He also seemed to be aware of that fact, if his smirk was anything to go by. There were times when she wanted to really do something to shock the look off his face, like kiss him senseless the way that she had in his office before her dad had barged in on them, and she honestly didn’t know what stopped her. She usually wasn’t this wishy-washy when it came to men. For the most part, she had been the one to approach her former boyfriends, but her bravado failed her when it came to Gippal.

“It’s because you like him much more than everyone else,” Henrik said by her elbow. Rikku’s hands tightened on the socket wrench she held and she muffled a startled scream behind tightly pressed lips.

“I didn’t say that out loud.”

Eyes flashing with amusement behind his protective goggles, Henrik nodded. “Yes you did.” Pushing graying hair out of his eyes, the older mechanic finished attaching his portion of the engine. “I don’t know why the two of you have been dancing around the other for years either.”

“What?” She’d never danced around Gippal in her life. She might have looked longingly in his direction ever since she could remember, but she’d never acted on it.

Henrik seemed to read her expression and he chuckled. “I’ve known you ever since you were old enough to run behind your father like a little shadow. I’ve known Gippal even longer. The boy’s held a torch for you for most of his life.”

Rikku frowned and rubbed her dirty hands on the thighs of her pants. “Are we that obvious?”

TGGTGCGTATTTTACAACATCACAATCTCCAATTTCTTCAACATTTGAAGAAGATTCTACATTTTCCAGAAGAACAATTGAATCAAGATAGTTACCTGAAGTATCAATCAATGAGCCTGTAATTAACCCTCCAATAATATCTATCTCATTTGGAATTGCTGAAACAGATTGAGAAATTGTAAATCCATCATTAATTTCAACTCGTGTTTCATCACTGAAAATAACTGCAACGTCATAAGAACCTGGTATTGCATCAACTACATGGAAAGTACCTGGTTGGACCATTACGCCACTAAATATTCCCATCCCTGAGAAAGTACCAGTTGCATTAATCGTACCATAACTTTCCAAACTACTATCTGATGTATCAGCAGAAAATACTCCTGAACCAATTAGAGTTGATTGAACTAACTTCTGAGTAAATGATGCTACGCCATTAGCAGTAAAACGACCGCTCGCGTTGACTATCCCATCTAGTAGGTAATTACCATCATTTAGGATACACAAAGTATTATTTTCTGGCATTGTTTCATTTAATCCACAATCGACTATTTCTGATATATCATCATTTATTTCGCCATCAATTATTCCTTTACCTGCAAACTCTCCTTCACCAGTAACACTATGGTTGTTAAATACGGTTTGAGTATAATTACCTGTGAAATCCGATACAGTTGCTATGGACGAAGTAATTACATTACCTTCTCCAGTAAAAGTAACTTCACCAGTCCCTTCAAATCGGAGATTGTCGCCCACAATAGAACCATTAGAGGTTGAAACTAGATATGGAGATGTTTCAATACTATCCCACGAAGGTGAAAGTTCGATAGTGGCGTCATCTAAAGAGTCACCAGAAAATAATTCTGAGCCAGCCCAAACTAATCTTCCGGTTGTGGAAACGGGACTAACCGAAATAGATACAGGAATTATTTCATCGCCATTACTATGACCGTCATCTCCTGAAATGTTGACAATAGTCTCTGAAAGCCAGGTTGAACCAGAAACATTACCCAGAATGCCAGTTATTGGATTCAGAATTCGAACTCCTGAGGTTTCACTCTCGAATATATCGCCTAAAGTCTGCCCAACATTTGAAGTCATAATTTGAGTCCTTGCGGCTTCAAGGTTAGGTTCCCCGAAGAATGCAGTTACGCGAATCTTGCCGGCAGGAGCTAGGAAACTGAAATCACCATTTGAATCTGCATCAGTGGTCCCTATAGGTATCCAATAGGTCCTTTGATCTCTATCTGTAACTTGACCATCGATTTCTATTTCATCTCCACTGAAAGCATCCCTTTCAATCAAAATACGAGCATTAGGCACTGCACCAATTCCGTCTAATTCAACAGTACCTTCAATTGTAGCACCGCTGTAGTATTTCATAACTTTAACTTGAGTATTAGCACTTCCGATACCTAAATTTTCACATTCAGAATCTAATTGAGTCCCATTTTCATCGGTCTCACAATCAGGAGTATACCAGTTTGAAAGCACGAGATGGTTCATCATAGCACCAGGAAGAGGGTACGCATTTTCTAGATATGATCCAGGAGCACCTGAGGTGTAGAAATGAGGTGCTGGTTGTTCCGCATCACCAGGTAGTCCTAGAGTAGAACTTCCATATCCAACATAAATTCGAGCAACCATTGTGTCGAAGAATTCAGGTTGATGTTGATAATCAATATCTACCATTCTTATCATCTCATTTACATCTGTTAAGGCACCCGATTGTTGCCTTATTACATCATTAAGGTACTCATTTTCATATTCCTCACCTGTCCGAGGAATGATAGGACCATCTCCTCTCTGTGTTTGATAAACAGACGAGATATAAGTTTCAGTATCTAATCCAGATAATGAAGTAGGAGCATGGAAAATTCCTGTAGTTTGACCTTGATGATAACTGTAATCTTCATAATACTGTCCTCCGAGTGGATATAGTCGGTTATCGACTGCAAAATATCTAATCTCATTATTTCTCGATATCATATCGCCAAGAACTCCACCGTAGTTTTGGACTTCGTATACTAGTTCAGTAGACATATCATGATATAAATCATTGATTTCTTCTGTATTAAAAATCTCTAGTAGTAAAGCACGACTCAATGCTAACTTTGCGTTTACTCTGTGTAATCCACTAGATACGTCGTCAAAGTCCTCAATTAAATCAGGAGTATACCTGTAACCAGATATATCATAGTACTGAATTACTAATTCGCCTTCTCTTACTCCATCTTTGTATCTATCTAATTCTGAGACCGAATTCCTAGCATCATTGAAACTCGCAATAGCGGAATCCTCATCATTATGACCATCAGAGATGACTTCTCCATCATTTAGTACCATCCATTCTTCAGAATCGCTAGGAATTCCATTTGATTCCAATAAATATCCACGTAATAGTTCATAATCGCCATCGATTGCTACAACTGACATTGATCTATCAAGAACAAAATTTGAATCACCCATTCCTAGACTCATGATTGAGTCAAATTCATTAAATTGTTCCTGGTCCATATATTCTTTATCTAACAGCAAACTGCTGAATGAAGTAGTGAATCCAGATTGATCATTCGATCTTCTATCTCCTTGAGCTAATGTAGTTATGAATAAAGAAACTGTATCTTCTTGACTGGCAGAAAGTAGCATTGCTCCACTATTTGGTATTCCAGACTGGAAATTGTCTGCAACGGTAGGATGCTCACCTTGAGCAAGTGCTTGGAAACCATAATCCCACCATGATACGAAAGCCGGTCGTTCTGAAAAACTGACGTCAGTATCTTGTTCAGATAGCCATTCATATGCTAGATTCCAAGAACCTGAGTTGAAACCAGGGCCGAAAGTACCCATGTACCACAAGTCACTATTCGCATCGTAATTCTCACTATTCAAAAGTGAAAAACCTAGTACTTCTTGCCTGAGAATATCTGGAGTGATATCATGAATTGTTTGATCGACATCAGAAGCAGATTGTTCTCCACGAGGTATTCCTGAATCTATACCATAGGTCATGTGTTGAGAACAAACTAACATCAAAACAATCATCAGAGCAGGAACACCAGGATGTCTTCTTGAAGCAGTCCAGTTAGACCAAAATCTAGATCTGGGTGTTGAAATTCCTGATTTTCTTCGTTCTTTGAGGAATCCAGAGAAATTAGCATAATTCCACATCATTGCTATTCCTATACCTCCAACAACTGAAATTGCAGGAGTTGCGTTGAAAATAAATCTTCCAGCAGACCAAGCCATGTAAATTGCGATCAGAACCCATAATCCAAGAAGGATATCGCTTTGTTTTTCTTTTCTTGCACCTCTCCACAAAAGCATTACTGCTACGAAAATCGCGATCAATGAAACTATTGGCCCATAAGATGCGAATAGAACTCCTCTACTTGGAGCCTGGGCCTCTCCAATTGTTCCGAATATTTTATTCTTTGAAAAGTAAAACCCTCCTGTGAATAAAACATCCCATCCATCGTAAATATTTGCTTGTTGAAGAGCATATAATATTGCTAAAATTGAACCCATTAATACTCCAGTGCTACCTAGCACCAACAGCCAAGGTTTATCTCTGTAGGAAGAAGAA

“Only to those of us that have known you the longest. You’re good for the other; I’m glad that things are working out.” He moved around the workbench, picking up a piece of metal and turning it in his hands. “Things are working out, aren’t they?”

Rikku blushed. “I guess. I mean, we’ve all been so busy lately. Gippal’s had a lot of deadlines and I really want to get this ship off the ground soon.”

He shook his head. “You young people worry too damn much about profits and business. Leave that sort of thing to us older folks; go out and enjoy life while you still can. Weather finally cleared up, would be a shame if someone didn’t take advantage of the clear skies and go out for a nice walk once and a while.”

She shrugged, looking a few tables to her right. Rayne was there, his shirt sleeves rolled up over his forearms and the edges of the bandana he wore over his head damp with sweat. Of course, no one besides she and Gippal knew about Rayne’s situation, everyone just thought that he was a friend of Rikku’s that was just hanging around to give her a hand on her project. “Maybe,” was all she said before losing herself in her work for another couple of hours.


“You free tonight?” Rikku let out a startled gasp, turning around towards the door to find Gippal standing in the entranceway.

“I don’t know,” she told him with a smile, setting her tools aside. She’d made good progress with one of the main boosters; now all she had to do was figure out exactly how they were going to attach them to the power supply. “I’d have to check my calendar.”

“Well, if you don’t have anything planned for later, how about you and I get away from here for a while?”